In connection to Goodnight Desdemona (Good Morning Juliet), Constance has the same belief. She thought that she had to have love at first sight, but then she goes on to realize that it was not love at first sight. She only came to love him because they were in close proximity to one another, and he was nice to her. Still once she figures this out, she decides to be her own person and not worry about love finding her. In the original, Romeo and Juliet, Juliet only really had one option and that was to get married. Her parents were going to set her up with someone else and force her to marry him which may have seemed weak, but really that was just a tradition of the time period. Women were not seen as equal to men because the culture of the time taught women to be weak and follow orders or at the very least to find someone who would marry them.

Still, even at the very end when Constance is being fought over between Juliet and Desdemona she is making a clear decision to not be either person. She is establishing that she wants to fall somewhere in the middle. "Nay...both of you. I've had it with all the magic tunnel vision around here" (86). She then goes on to explain how hard real life is which further shows that she wants to fall somewhere in the middle of the two extremes that Desdemona and Juliet represent.

The Significance of a Birthday

| | Comments (6)

The very last line of dialogue in the play is, "Happy Birthday Constance" (88) said by both Desdemona and Juliet in the play Goodnight Desdemona (Good Morning Juliet) by Ann-Marie MacDonald. It took me awhile after that moment to realize why the birthday was so important and why all three of the main characters (Desdemona, Constance, and Juliet) had the same birthday. It's because they're all the same person which is clearly stated throughout the play when they say "'Where two plus one adds up to one, not three'" (88 and other places). Still this wasn't immediately apparent to me as it probably should have been. Regardless, this foreshadowing further represents the different parts of Constance's self that are enhanced by both Desdemona and Juliet. This is clearly the whole point of the play, to have Constance realize she is a better person than she gives herself credit for since Constance is constantly putting herself down through certain speeches that she gives.

Desdemona represents the power struggle that she has with herself, and how Constance should fight back and stand up for herself by not allowing Claude or the students to walk all over her. She even allows Claude to put her down when he asks her "What gives you the notion you're special?" and Constance follows it up with, "I'm just one flaw and isolated fragment of a perfect infinite mind like everybody else" (16) illustrating how common she is and that there is nothing unique about her. Even though the evidence is all around that she is unique, she just can't see it. Desdemona helps her find that inner strength inside of her that was just begging to be brought out.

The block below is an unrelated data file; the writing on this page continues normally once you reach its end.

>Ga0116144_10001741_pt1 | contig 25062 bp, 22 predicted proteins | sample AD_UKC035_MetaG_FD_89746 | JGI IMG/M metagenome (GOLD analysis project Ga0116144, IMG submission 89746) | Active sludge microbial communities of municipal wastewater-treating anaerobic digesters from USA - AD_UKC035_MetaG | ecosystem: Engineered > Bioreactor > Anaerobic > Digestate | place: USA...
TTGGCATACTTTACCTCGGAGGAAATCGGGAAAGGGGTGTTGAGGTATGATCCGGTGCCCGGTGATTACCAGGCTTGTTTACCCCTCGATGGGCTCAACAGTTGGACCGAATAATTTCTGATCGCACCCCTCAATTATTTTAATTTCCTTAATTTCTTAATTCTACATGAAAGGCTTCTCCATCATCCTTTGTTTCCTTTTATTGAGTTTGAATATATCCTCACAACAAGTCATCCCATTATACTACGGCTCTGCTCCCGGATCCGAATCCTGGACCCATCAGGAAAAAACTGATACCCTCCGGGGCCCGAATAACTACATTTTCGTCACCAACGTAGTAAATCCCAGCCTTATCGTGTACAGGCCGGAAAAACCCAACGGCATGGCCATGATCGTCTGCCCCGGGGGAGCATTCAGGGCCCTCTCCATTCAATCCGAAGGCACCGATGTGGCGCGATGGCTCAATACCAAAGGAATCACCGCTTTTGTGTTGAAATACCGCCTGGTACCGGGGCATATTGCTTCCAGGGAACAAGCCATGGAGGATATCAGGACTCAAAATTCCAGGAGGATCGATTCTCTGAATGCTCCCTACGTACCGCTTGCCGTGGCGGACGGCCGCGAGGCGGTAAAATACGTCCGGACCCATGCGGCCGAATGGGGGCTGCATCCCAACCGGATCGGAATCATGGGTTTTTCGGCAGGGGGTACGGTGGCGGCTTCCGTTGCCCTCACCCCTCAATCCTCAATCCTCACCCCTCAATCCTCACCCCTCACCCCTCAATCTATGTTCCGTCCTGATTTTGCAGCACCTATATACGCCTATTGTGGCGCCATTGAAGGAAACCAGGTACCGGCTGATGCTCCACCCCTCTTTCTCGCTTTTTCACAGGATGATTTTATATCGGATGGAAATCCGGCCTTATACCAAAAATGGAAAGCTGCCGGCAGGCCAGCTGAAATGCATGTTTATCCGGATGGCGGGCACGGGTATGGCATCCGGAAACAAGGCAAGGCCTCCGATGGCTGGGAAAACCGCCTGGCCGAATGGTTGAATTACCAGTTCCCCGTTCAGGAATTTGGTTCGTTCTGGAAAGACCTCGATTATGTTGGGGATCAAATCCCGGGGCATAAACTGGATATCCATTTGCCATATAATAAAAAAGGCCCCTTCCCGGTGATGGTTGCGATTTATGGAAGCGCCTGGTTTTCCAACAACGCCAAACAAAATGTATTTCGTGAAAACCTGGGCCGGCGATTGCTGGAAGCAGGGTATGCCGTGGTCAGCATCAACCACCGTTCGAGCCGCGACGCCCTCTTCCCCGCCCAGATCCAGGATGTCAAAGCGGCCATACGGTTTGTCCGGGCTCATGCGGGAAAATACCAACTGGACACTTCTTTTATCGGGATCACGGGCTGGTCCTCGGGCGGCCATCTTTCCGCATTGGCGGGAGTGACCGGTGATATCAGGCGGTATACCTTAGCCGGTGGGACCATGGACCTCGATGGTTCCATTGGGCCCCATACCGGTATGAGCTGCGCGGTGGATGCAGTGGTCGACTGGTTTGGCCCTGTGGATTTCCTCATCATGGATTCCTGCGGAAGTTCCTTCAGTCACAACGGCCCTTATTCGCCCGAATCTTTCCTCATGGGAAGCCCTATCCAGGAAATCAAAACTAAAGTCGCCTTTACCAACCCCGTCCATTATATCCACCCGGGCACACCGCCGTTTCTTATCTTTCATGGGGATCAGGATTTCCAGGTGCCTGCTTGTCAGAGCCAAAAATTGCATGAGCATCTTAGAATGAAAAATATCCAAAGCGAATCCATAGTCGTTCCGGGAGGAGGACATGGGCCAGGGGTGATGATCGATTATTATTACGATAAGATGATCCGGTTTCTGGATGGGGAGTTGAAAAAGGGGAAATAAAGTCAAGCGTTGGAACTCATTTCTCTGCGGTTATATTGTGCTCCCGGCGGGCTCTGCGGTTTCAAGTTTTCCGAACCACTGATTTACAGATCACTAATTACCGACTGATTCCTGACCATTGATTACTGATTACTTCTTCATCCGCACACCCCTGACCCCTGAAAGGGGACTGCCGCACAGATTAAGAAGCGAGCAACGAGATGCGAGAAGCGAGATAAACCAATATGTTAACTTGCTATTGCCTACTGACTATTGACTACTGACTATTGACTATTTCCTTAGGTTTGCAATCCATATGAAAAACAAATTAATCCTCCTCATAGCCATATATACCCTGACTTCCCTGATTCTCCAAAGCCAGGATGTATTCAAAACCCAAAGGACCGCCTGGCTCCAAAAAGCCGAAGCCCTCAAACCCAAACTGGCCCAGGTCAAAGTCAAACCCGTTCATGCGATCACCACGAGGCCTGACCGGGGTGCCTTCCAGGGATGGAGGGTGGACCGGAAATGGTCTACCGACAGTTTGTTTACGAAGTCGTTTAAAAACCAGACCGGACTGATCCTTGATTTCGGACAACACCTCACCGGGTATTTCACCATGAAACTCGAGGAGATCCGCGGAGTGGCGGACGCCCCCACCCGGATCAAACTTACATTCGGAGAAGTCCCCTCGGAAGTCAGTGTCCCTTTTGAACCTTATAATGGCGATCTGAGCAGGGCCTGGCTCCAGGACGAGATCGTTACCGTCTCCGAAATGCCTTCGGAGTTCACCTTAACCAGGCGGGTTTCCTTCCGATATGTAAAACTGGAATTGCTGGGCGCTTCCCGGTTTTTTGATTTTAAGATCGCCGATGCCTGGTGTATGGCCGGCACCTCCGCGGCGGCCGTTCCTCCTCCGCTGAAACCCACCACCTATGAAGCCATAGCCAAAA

Juliet, on the other hand, represents the part of herself that wishes to find love. Constance is in love with Claude, which is a dead end since he is leaving her and marrying Ramona. It isn't until Juliet asks Constance about her love life does she realize that it is unrequited love that she should have gotten away from long ago. Still both Juliet and Desdemona help Constance find her true self. Yet as foolish as Constance may have been, I found myself feeling like a fool at the end for not having seen what was coming the whole time. The foreshadowing and riddles were all set up to let the reader know the ending, but I just missed it completely. Then again, maybe I'm just not giving MacDonald enough credit here for her writing.   

Portfolio One

| | Comments (1)

Here is my portfolio for the first part of Writing About Literature class.

Coverage:

Too Many Ideas? - This was in connection to the Chapter in Roberts and discusses why the bulleted list on page 60 were important

Someone Needed to Tie the Knot - Chapter Three of Roberts with a connection to the play "Trifles" by Susan Glaspell

A True Hero: Mrs. Hale - A closer look at the character, Mrs. Hale, from "Trifles" by Susan Glaspell

Getting Too Old For This - A perspective on Billy Collins poem On Turning Ten

A Devilish Illusion - A different and somewhat unrealistic view of "Occurrence at Owl Creek Bridge" by Ambrose Bierce

A View From All Angles - Chapter Four from Roberts on checklists and different points of view

Lighting the Way - A closer examination of the light elements throughout the story "The Three Strangers" by Thomas Hardy

Flashback: You May Remember This From Before - Chapter Five from Roberts that looked at flashbacks and their effectiveness

You Mean So Much...Kinda - An interpretation of Sonnet 73 by Shakespeare

Blinded By Metaphors - A close reading of the poem "Metaphors" by Sylvia Plath

 

Depth:

A True Hero: Mrs. Hale:

-          Here I discussed briefly why Mrs. Hale was the most important character in the play "Trifles" by Susan Glaspell.

A Devilish Illusion:

-          I took a different approach to the text of "Occurrence at Owl Creek Bridge" by Ambrose Bierce and saw something that was probably a little wrong after hearing what other people said, but is still valid if you stretch your imagination. I took the story to be that his last few minutes of thought were actually a mechanism to torture him. What's more horrible than seeing your family and then being ripped away from them?

Lighting the Way:

-          I discuss the impact lighting had on the story of "The Three Strangers" and used several points to indicate that the author was intentionally doing this as a part of foreshadowing.

Blinded by Metaphors:

-          Here I look at "Metaphors" by Sylvia Plath a little closer